Most of us know that Mr. Market sets prices for common stocks, and we recognize that at times he has been quite silly in his pricing.  Some of us have first-hand experience with this, as fifteen years ago he was pricing technology “ideas” for millions, if not billions of dollars.  What many of us do not realize is that Mr. Market can be just as silly when he prices bonds. I believe today he is truly showing us this side with the pricing of fixed income securities.  Let’s see if you agree with me based on some of his recent actions around the world.

In early April the Swiss government sold a bond with a negative interest rate that will mature in 2025.  Let me explain this with a little story.  As you know, our office is just upstairs from the lending department of one of our local banks.  Last week I went downstairs to visit with my local banker, who was all ears when I wanted a loan for one million dollars ($1,000,000).  This is the deal I offered him:  “If you lend me this money I promise to pay you back $950,000 in ten years.  Of course there will be no interest paid on the loan and if for some reason I die in the next ten years you will receive nothing.”  Do you think my banker would give me the $1,000,000 under those terms?  Of course not, yet the Swiss government had no problem at all obtaining a loan from Mr. Market under very similar terms.

Mr. Market made another loan last week.  This time the loan was to the government of Mexico.  Being a neighbor to Mexico, I know a couple of things about the country.  First, it has unfortunately had a history of not paying obligations in a timely manner.  Second, some Mexican citizens have not been too happy with their government or with their lives in Mexico, and have chosen to leave their homeland for greener pastures.  In contrast to the Swiss bond, there is some doubt in regards to whether interest will be paid by Mexico or whether the principal will be repaid when the loan matures.  Of course Mr. Market took this into consideration when he lent Mexico funds, and he decided it was a good idea to charge some interest.  He decided to charge Mexico 4.2%.  Some of you may think this is not so bad. After all, we can’t get that much interest here in our town.  But in order to get the 4.2%, Mr. Market had to agree that Mexico would not repay the principal for 100 years.  That silly Mr. Market… doesn’t he know that everyone who borrowed these funds will be dead before the promised repayment date?  Do you really think the great grand babies of the borrowers will be saving their money to repay this debt ten decades from now?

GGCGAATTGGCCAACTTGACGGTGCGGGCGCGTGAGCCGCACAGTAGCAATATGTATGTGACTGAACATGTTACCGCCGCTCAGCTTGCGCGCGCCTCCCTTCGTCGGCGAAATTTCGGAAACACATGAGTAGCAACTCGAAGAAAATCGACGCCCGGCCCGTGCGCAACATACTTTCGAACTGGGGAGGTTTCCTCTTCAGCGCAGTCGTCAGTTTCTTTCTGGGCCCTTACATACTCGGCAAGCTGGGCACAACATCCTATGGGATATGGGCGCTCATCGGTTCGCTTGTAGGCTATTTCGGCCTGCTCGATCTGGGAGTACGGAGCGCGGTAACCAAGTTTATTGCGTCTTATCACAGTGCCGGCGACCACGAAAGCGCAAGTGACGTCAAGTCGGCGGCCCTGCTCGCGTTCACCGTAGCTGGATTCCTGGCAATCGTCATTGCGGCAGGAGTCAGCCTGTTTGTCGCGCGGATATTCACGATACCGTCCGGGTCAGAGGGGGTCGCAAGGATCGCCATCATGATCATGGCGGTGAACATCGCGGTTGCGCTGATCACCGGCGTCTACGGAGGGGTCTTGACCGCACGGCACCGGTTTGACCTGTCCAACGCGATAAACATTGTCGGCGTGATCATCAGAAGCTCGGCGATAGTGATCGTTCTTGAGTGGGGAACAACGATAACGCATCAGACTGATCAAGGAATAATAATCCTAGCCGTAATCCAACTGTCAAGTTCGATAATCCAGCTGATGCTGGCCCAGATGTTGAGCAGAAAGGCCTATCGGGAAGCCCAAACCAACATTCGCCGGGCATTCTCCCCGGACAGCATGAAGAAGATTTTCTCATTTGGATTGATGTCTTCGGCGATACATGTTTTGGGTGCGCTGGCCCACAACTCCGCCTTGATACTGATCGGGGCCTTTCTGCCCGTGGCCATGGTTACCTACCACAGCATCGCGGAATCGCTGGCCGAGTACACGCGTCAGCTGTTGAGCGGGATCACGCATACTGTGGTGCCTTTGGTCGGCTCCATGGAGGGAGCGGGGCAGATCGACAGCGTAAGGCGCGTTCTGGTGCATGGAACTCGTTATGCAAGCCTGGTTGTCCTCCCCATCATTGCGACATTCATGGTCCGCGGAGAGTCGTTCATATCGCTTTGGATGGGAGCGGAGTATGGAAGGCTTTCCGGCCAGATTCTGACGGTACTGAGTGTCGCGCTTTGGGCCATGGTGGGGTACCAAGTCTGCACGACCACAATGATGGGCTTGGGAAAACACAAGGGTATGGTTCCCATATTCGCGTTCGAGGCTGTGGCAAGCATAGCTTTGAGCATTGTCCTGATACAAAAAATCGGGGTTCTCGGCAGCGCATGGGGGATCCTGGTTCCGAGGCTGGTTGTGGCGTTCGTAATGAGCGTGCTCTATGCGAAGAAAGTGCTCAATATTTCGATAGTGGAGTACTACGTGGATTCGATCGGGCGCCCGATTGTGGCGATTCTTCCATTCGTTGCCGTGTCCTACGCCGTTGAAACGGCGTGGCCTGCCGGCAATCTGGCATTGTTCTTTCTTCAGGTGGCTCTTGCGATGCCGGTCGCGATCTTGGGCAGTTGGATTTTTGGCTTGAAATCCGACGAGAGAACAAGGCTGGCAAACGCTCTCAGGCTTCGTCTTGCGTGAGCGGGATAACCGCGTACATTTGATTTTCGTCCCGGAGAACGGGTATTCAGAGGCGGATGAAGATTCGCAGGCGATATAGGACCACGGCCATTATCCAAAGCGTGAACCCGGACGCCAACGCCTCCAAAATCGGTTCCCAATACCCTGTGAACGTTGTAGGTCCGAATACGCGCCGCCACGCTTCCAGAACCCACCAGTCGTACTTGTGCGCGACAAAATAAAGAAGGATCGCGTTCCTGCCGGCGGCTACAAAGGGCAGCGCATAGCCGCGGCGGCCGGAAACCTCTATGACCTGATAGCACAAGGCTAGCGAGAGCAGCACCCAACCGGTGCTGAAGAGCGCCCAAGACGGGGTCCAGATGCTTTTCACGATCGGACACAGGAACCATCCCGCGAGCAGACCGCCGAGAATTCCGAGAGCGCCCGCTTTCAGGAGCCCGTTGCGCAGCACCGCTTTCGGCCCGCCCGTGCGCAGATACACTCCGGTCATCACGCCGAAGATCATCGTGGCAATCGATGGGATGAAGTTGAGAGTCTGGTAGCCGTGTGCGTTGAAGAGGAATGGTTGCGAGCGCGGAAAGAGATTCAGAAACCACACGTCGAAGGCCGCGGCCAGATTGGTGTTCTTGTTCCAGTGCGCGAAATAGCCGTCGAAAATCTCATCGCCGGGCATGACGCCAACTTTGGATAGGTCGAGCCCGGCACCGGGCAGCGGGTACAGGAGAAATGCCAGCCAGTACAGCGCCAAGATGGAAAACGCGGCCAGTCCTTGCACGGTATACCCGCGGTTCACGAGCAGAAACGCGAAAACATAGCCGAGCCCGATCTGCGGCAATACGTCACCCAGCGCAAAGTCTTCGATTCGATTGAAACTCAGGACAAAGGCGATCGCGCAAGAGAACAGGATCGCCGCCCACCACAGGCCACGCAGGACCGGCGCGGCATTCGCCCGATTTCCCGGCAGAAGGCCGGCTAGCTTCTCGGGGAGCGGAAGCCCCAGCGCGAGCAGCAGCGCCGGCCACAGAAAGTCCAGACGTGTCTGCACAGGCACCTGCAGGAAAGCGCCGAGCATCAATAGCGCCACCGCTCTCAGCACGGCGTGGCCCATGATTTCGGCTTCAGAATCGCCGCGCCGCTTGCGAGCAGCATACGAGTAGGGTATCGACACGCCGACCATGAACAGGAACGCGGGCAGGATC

Mr. Market’s loans to Switzerland and Mexico are not the only demonstrations of his silliness.  He has lent trillions of dollars to nine other countries around the world at a ten year repayment date with the sole requirement of an interest payment of less than ½ of 1% (0.50%) per year.  This is the equivalent of being paid $5.00 a year for every $1,000 borrowed.   Belgium, Finland, France, Germany, Netherlands, Sweden, Switzerland, Czech Republic and Japan have gladly borrowed money from Mr. Market for almost nothing.

It’s true that the bond market has produced some pretty good returns over the past thirty years, and some will say that owning bonds provides the benefits of diversification, or that Mr. Market is always correct and smarter than all of us.  Although not owning intermediate or long-term bonds over the past couple of years may have minimized the total returns earned